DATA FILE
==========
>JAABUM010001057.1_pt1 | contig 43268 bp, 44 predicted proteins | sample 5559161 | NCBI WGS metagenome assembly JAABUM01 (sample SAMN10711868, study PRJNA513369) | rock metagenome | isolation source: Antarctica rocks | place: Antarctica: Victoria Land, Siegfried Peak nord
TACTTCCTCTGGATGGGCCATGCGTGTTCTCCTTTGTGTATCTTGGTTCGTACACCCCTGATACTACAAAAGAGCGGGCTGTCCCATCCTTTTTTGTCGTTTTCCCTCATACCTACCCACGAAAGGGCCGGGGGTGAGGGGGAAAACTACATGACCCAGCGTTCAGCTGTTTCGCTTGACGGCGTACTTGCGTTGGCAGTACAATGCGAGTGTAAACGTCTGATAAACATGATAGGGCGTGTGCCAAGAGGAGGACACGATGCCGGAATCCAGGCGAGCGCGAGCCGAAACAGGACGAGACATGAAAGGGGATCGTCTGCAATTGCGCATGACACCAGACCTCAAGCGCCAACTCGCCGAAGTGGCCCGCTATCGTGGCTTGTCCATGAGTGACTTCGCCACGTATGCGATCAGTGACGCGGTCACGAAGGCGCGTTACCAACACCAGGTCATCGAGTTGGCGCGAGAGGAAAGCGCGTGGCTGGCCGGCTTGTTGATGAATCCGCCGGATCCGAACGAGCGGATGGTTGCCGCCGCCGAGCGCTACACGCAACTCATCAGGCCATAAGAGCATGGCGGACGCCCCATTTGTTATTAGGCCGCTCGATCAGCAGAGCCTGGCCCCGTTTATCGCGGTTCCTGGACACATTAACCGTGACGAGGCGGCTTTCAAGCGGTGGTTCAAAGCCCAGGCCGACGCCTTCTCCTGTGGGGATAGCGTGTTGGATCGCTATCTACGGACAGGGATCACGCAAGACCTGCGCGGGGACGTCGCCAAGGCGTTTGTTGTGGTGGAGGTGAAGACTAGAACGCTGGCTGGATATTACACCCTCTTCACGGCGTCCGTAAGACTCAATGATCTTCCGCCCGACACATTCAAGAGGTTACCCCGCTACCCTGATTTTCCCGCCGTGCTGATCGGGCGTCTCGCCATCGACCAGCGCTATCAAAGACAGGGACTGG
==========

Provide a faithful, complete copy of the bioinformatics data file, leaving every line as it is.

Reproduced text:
>JAABUM010001057.1_pt1 | contig 43268 bp, 44 predicted proteins | sample 5559161 | NCBI WGS metagenome assembly JAABUM01 (sample SAMN10711868, study PRJNA513369) | rock metagenome | isolation source: Antarctica rocks | place: Antarctica: Victoria Land, Siegfried Peak nord
TACTTCCTCTGGATGGGCCATGCGTGTTCTCCTTTGTGTATCTTGGTTCGTACACCCCTGATACTACAAAAGAGCGGGCTGTCCCATCCTTTTTTGTCGTTTTCCCTCATACCTACCCACGAAAGGGCCGGGGGTGAGGGGGAAAACTACATGACCCAGCGTTCAGCTGTTTCGCTTGACGGCGTACTTGCGTTGGCAGTACAATGCGAGTGTAAACGTCTGATAAACATGATAGGGCGTGTGCCAAGAGGAGGACACGATGCCGGAATCCAGGCGAGCGCGAGCCGAAACAGGACGAGACATGAAAGGGGATCGTCTGCAATTGCGCATGACACCAGACCTCAAGCGCCAACTCGCCGAAGTGGCCCGCTATCGTGGCTTGTCCATGAGTGACTTCGCCACGTATGCGATCAGTGACGCGGTCACGAAGGCGCGTTACCAACACCAGGTCATCGAGTTGGCGCGAGAGGAAAGCGCGTGGCTGGCCGGCTTGTTGATGAATCCGCCGGATCCGAACGAGCGGATGGTTGCCGCCGCCGAGCGCTACACGCAACTCATCAGGCCATAAGAGCATGGCGGACGCCCCATTTGTTATTAGGCCGCTCGATCAGCAGAGCCTGGCCCCGTTTATCGCGGTTCCTGGACACATTAACCGTGACGAGGCGGCTTTCAAGCGGTGGTTCAAAGCCCAGGCCGACGCCTTCTCCTGTGGGGATAGCGTGTTGGATCGCTATCTACGGACAGGGATCACGCAAGACCTGCGCGGGGACGTCGCCAAGGCGTTTGTTGTGGTGGAGGTGAAGACTAGAACGCTGGCTGGATATTACACCCTCTTCACGGCGTCCGTAAGACTCAATGATCTTCCGCCCGACACATTCAAGAGGTTACCCCGCTACCCTGATTTTCCCGCCGTGCTGATCGGGCGTCTCGCCATCGACCAGCGCTATCAAAGACAGGGACTGG